With that, let me take a brief digression and talk about how our church’s Reformed Identity fits into all this. Most of you probably know that our church is a part of the Christian Reformed Church of North America, which has it’s roots in the Reformation of Martin Luther and John Calvin. There are a number of theological markers of a Reformed church.  If you are considering joining this church and are thinking, “but I’m not Reformed,” think of it this way.  Having the label “Reformed” is our way of laying our cards on the table.  You can read our Creeds and Confessions and see exactly what we profess to believe.  When you read the Reformed Creeds and Confessions you will see that we are Christian through and through.  This is a guarantee for you as you decide whether to make a covenant with our community.  You can be guaranteed that our church is committed to Christian Doctrine.  You will never hear the divinity of Christ questioned, you will always hear the strong affirmation of the Trinity, you will always the Holy Scripture preached with the conviction that they are the Authoritative Word of God. 

 

The Reformed tradition does have some perspectives that differ from other Christians, as we all do.  You don’t need to label yourself “Reformed" to be a member of this particular church, but our Reformed identity guarantees you that the most important parts of the Christian faith will never be deviated from in this church.  This is important, because if teaching is a big part of the renewal of the mind, you need to know that this local expression of Christ’s body will be faithful to the Word of God.  That transparency helps us trust one another in this project of being transformed together, so that we can know as a church what is Good, acceptable and complete.  Together, as we are shaped by the Word of God, the Spirit will shape our lives so that we resemble less and less the world around us, and more and more the body of the Christ.

 

(Slide 4). If verse 1 and 2 lay out the goal of our life together as a church, the next six verses talk about how that’s supposed to happen.  Transformation cannot happen alone, in isolation.  Paul talked about not being squeezed into the shape dictated by the present age, well it could be argued that this present age prizes the individual above all else.  Individualism.  Individualism has come dangerously close to squeezing Christians into a very unchristian shape.  It is fairly common to hear people who profess to be Christians act as though being part of a local Christian Community is optional.  “I don’t need to go to church, I meet with God just by walking in the woods.”  “I’m spiritual, I just don’t do church.”  Have you ever heard that sort of thing?  These views are an example of how the present age is trying to squeeze you into the shape of glorified individualism.  Our faith is not reduced to a personal relationship with Christ.  It is a personal relationship, but it is also a personal relationship with His body.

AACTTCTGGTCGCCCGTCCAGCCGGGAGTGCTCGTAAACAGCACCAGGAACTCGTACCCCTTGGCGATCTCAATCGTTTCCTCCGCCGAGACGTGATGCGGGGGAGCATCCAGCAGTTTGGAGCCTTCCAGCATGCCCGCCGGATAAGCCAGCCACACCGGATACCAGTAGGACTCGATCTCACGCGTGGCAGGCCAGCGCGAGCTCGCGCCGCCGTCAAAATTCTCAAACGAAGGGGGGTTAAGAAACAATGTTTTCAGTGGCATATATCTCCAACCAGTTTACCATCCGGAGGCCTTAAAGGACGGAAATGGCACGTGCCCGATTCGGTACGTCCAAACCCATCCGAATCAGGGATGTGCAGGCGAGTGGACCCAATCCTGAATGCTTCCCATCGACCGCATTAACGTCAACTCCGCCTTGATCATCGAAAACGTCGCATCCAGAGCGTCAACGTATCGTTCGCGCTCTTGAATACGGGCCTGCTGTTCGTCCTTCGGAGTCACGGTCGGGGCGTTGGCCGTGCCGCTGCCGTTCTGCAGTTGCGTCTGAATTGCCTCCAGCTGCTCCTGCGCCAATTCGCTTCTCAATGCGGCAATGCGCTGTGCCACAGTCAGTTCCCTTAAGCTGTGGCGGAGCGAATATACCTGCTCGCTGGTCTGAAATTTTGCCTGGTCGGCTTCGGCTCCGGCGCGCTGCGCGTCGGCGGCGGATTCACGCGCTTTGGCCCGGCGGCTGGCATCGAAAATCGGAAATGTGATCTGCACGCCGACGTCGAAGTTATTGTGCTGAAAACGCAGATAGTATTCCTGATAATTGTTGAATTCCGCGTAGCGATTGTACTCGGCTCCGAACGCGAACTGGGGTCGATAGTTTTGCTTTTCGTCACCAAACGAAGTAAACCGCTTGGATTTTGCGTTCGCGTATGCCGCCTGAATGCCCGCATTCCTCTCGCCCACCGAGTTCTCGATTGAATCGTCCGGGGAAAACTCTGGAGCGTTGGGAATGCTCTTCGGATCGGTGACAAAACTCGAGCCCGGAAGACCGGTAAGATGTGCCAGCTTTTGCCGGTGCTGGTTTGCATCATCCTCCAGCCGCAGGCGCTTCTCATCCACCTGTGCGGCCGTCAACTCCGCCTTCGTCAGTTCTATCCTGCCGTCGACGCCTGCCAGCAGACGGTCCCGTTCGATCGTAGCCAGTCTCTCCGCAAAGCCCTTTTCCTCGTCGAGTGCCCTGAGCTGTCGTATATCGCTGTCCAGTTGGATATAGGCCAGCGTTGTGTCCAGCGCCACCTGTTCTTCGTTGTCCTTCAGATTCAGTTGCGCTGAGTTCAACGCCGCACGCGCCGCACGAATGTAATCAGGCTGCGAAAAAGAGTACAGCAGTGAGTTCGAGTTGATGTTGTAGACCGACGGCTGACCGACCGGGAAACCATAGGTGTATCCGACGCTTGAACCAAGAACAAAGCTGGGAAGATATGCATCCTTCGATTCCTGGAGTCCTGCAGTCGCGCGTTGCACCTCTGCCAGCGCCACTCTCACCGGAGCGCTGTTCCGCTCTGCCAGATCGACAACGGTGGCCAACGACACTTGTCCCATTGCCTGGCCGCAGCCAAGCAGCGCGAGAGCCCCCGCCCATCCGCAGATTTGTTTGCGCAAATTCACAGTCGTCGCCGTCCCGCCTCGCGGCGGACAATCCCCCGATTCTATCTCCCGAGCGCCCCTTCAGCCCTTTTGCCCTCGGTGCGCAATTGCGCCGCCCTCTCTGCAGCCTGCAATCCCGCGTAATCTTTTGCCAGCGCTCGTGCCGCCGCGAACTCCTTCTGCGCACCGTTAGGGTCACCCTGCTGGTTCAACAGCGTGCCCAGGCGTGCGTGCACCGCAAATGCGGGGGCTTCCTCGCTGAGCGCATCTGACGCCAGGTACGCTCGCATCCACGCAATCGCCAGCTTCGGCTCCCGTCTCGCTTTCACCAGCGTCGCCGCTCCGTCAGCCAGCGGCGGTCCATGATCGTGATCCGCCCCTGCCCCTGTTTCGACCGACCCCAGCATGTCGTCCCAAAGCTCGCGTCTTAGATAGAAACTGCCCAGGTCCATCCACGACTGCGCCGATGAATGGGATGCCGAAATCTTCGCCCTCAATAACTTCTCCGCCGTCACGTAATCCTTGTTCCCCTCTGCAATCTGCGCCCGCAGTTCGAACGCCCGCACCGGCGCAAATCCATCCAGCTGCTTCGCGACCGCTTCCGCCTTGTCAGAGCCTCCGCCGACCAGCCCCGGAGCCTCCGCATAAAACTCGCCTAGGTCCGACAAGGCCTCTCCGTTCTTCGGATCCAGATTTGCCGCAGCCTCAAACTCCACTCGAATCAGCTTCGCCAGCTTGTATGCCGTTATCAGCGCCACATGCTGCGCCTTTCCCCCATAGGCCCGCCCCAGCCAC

(Slide 5) Listen to what he says to the local church: “As in one body we have many limbs and organs, you see, and all the parts have different functions, so we, many as we are, are one body in the Messiah, and individually we belong together.”  Think of all the passages where Paul talks about being in the messiah, or in Christ.  In 2 Corinthians 5 Paul says, “So if anyone is in Christ, there is a new creation.”  Or think of Colossians 3 when Paul talks about after dying to self “your life is hidden with Christ in God."  We become part of the Messiah’s body.  When Paul talks about each of us as part of Christ’s body, he is saying we are no longer complete as individuals.  We can no longer think of our selves as autonomous entities.  Each of us has become a part of a body that is so much bigger than ourselves. 

 

This is actually an idea that most of us are familiar with.  Often when I marry a couple, I will open the ceremony with these words: (Slide 6) "The Scriptures teach us that marriage is a gift of God, a holy mystery in which man and woman become one flesh, an image of the union of Christ and the Church, and a sign of God’s Kingdom love.”  When it comes to marriage, we easily understand the idea of the two becoming one flesh.  We know that we’re not talking about a couple becoming a weird siamese twin, but we know that language about the two becoming one flesh indicates the significance and power of the marriage bond.  These two people are forever changed because they become one flesh.  The wedding ceremony is to signify that they are united as long as they both shall live.  The pain that is experienced when marriages fall apart shows just how extremely powerful that bond is.  A person is forever changed when they get married, they are no longer their own.  A similar thing happens after a person is baptized.  As the marriage liturgy says, marriage is a picture of the union between Christ and His Church.  When you are baptized and place your faith in Christ Jesus, you are forever changed.  You become incomplete when you are not part of the body of Christ.